As a region, Asia Pacific has stood out for its ability to keep a lid on Covid-19 infection rates, with case numbers typically low relative to other nations. Asian economies have also benefited from a rebound in global trade and supportive fiscal and monetary policies both at home and abroad.
Looking ahead, questions remain as to whether economic recovery in the US and Europe will mute external demand for goods as consumption in developed markets rotates back towards services.
Moreover, several Asian economies continue to lag behind on vaccination rates, putting them at heightened risk from new Covid-19 variants – potentially delaying normalisation in their economies and the return of international travel and associated tourism.
Chart: Strong demand for goods has benefitted APAC economies, reflecting their deep integration in global supply chains
Chart source: Haver, ASI Research Institute, June 2021
Vaccine roll-outs support global growth
Vaccine rollouts are proceeding at pace in the US and UK, and have ramped up meaningfully for earlier laggards such as Europe and China. This is allowing a progressive dismantling of remaining lockdown restrictions and a strong rebound in economic activity. However, while some economies move into ‘post pandemic’ territory, Covid-19 – and the risk posed by new variants – remains a major threat for many.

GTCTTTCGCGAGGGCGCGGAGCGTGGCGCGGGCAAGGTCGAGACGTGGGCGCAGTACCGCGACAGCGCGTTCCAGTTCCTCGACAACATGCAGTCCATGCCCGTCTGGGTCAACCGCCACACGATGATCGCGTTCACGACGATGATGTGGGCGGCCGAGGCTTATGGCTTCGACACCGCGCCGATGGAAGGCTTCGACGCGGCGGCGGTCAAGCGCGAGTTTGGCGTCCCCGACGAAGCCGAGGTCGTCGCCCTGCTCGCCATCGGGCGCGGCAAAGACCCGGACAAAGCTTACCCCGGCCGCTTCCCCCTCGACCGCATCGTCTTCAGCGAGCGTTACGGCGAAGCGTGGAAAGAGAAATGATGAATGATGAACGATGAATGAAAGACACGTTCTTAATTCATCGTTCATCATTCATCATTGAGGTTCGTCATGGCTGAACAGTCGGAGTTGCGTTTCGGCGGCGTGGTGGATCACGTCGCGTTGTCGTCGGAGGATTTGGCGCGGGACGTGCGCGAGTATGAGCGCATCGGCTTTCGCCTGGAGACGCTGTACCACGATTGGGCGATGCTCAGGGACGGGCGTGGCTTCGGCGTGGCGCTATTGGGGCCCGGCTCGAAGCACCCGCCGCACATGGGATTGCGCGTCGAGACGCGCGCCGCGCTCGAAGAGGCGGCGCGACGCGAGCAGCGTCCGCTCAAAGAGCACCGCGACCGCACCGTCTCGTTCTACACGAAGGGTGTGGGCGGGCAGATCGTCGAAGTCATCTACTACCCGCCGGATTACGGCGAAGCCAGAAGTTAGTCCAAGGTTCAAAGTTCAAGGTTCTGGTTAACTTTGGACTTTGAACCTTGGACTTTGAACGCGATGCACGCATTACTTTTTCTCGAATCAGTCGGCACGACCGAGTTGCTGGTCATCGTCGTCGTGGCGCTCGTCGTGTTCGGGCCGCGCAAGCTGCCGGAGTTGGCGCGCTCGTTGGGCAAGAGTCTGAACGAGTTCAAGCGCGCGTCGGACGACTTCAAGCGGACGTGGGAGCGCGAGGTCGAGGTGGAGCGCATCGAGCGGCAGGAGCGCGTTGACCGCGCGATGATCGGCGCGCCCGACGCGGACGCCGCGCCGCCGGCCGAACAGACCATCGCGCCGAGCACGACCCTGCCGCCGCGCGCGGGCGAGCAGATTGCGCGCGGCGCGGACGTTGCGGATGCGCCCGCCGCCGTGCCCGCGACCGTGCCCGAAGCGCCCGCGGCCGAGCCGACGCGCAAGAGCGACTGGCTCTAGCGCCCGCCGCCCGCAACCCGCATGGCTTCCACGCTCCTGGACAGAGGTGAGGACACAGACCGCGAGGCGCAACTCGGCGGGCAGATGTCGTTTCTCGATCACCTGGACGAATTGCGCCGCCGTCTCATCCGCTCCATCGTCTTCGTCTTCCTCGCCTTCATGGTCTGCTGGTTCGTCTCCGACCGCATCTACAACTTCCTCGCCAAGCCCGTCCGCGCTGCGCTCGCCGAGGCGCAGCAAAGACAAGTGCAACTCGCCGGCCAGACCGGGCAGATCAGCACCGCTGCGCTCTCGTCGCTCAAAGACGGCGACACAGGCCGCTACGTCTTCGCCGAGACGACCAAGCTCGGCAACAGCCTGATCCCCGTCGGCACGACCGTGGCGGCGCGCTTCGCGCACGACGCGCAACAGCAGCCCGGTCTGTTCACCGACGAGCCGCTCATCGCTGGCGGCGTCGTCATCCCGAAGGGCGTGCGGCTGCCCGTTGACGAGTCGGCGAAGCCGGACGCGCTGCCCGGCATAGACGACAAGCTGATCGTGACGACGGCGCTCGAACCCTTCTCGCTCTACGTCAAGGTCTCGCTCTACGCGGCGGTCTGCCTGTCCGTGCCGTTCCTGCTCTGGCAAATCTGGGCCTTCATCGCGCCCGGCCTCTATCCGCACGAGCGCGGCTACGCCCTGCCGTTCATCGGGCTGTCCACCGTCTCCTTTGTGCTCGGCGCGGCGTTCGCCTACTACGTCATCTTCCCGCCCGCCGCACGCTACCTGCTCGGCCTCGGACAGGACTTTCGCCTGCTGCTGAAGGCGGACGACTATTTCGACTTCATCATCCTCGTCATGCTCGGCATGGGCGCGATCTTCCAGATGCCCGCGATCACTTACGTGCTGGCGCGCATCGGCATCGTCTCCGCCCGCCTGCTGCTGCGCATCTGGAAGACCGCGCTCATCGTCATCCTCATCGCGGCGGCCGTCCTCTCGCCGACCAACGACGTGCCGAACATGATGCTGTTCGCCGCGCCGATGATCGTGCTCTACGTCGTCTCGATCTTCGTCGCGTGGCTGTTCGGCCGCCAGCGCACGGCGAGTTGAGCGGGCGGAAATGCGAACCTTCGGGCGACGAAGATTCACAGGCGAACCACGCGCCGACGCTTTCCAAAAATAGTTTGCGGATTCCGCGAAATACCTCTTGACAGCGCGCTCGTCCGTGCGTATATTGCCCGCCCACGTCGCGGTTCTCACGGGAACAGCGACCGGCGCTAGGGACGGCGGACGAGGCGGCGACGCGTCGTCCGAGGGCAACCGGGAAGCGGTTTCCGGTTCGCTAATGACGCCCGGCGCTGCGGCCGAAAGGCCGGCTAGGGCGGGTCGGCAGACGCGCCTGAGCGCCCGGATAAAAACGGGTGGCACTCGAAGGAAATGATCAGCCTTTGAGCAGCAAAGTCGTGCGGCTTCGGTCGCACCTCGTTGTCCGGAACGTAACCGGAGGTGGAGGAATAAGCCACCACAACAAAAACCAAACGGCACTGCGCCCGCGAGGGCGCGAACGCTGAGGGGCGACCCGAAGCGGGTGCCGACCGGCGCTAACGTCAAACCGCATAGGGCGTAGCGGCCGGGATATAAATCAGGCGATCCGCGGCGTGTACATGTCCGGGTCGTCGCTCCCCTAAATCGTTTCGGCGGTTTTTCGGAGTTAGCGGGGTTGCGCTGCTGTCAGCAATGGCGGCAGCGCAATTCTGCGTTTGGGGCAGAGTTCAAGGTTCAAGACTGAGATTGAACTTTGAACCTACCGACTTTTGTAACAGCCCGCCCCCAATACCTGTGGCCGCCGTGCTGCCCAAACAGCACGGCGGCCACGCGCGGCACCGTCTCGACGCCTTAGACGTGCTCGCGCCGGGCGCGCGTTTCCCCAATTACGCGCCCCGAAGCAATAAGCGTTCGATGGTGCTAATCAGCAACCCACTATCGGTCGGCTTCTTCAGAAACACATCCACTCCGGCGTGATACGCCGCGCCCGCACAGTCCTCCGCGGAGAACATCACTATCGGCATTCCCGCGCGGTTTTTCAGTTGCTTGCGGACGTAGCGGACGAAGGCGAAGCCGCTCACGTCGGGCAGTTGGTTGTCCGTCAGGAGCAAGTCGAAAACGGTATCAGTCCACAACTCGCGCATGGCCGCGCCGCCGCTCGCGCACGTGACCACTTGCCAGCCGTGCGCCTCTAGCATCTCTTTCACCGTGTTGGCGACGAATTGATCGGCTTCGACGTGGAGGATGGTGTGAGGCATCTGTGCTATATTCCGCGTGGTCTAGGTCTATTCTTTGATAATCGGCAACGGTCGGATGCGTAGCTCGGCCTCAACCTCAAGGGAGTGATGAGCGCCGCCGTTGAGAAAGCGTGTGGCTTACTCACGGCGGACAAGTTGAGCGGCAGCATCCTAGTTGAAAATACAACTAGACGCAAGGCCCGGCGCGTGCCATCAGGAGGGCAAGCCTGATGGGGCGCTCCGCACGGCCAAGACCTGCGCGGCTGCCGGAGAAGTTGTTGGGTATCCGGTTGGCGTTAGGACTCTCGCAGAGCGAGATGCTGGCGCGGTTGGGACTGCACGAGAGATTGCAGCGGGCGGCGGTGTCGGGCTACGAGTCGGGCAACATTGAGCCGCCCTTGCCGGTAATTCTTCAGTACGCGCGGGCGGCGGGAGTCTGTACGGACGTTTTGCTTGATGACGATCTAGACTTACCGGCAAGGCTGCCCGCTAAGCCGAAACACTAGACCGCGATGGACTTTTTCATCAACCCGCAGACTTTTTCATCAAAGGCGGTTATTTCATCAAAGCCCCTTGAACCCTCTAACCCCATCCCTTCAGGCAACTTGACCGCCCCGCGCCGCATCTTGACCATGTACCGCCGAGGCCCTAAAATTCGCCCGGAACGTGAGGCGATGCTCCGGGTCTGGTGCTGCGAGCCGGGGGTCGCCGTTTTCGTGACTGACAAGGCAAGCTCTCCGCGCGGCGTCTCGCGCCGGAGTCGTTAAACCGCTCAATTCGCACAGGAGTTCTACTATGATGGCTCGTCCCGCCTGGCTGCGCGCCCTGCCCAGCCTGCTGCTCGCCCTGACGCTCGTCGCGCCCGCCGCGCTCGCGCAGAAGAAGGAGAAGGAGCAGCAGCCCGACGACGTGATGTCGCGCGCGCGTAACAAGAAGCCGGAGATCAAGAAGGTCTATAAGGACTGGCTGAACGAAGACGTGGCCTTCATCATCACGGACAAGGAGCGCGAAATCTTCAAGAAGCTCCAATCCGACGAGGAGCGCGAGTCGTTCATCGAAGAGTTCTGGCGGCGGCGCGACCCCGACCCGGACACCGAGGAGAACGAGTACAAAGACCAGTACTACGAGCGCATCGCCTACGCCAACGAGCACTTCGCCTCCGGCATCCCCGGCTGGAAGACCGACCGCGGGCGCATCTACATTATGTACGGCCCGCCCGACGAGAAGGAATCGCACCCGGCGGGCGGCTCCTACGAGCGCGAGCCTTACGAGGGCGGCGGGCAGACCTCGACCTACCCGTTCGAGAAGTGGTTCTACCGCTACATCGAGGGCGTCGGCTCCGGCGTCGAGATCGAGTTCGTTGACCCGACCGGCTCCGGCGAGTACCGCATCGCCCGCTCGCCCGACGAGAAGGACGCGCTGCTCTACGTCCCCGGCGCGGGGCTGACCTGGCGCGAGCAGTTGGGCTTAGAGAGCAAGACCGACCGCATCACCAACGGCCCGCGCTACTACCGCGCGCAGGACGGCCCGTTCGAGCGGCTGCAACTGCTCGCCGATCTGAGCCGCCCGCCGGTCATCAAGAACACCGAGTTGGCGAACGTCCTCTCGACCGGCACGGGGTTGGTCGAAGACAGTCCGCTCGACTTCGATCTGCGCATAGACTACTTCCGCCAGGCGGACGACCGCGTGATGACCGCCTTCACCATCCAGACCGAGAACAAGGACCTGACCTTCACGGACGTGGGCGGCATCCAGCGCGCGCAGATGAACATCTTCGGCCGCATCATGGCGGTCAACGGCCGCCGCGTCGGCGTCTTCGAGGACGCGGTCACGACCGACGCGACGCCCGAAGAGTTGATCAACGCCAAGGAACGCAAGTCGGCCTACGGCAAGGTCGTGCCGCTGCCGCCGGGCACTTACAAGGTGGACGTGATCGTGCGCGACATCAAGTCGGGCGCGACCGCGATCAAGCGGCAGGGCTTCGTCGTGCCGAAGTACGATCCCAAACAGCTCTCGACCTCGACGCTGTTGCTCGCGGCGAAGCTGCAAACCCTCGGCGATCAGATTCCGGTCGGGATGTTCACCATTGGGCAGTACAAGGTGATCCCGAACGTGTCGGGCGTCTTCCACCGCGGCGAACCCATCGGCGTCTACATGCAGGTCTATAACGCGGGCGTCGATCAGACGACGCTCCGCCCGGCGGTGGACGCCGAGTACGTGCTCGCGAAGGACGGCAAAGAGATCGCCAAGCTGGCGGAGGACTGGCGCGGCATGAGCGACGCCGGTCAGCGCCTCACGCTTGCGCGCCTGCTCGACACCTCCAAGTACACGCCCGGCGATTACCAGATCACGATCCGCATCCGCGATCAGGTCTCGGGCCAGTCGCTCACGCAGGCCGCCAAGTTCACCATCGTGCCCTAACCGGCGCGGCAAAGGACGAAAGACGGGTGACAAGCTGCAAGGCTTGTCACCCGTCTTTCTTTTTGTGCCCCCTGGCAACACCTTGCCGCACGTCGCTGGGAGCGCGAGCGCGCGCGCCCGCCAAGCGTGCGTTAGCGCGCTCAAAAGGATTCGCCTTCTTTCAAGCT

The Delta variant tragically led to a sudden second wave and the re-imposition of restrictions in India, for example. Still, we expect the economic damage to India to be less pronounced than last year’s shock, perhaps to -6.5% in quarter-on-quarter GDP growth – reflecting continued manufacturing and construction activity and a more decentralised approach to lockdowns.
India’s viral caseload has eased substantially over the past five weeks, from 520,000 infections per day to almost 90,000 at the time of writing. Already eager politicians have announced some easing of restrictions. But given the Delta variant’s higher transmissibility and the modest progress that India has made in its vaccination roll-out, the risk of easing too quickly remains significant.